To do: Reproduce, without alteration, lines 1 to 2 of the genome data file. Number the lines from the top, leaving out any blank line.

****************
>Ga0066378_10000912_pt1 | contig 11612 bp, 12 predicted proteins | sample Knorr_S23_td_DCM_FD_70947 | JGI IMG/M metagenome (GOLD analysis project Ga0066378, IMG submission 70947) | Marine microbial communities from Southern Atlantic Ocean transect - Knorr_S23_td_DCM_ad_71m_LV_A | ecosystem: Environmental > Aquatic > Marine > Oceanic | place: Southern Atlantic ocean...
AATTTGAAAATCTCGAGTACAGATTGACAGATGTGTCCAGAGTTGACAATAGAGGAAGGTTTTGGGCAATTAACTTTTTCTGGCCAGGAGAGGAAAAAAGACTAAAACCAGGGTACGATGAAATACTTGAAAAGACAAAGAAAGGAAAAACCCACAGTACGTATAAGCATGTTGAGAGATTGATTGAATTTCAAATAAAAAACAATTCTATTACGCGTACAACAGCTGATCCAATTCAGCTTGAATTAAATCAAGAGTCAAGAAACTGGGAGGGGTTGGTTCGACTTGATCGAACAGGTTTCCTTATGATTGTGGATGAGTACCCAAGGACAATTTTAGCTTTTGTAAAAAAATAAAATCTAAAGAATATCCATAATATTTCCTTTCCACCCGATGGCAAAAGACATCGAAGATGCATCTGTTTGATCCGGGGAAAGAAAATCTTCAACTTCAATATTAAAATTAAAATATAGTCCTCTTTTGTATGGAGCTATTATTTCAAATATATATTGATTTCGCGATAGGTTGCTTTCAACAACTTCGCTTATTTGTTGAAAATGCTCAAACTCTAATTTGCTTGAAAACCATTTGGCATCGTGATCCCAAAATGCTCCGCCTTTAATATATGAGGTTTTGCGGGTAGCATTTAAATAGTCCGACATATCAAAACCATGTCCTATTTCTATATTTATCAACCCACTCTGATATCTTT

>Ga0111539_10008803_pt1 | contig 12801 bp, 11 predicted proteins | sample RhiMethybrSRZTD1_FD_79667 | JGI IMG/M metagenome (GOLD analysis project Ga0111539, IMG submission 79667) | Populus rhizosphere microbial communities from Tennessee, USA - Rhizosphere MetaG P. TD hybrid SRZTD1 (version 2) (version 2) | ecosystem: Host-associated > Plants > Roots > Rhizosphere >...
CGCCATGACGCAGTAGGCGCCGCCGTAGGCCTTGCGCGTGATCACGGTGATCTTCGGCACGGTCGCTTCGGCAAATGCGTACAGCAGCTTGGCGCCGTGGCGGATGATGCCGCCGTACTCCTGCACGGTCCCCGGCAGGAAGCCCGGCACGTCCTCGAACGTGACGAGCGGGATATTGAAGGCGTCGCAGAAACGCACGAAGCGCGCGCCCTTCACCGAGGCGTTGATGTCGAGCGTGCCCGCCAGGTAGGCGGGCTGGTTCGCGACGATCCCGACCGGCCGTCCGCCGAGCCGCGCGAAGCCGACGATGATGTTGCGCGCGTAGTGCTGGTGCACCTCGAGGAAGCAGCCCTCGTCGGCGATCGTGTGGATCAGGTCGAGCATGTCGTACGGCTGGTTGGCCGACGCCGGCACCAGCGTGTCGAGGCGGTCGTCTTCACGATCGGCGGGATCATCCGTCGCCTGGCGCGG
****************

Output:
>Ga0066378_10000912_pt1 | contig 11612 bp, 12 predicted proteins | sample Knorr_S23_td_DCM_FD_70947 | JGI IMG/M metagenome (GOLD analysis project Ga0066378, IMG submission 70947) | Marine microbial communities from Southern Atlantic Ocean transect - Knorr_S23_td_DCM_ad_71m_LV_A | ecosystem: Environmental > Aquatic > Marine > Oceanic | place: Southern Atlantic ocean...
AATTTGAAAATCTCGAGTACAGATTGACAGATGTGTCCAGAGTTGACAATAGAGGAAGGTTTTGGGCAATTAACTTTTTCTGGCCAGGAGAGGAAAAAAGACTAAAACCAGGGTACGATGAAATACTTGAAAAGACAAAGAAAGGAAAAACCCACAGTACGTATAAGCATGTTGAGAGATTGATTGAATTTCAAATAAAAAACAATTCTATTACGCGTACAACAGCTGATCCAATTCAGCTTGAATTAAATCAAGAGTCAAGAAACTGGGAGGGGTTGGTTCGACTTGATCGAACAGGTTTCCTTATGATTGTGGATGAGTACCCAAGGACAATTTTAGCTTTTGTAAAAAAATAAAATCTAAAGAATATCCATAATATTTCCTTTCCACCCGATGGCAAAAGACATCGAAGATGCATCTGTTTGATCCGGGGAAAGAAAATCTTCAACTTCAATATTAAAATTAAAATATAGTCCTCTTTTGTATGGAGCTATTATTTCAAATATATATTGATTTCGCGATAGGTTGCTTTCAACAACTTCGCTTATTTGTTGAAAATGCTCAAACTCTAATTTGCTTGAAAACCATTTGGCATCGTGATCCCAAAATGCTCCGCCTTTAATATATGAGGTTTTGCGGGTAGCATTTAAATAGTCCGACATATCAAAACCATGTCCTATTTCTATATTTATCAACCCACTCTGATATCTTT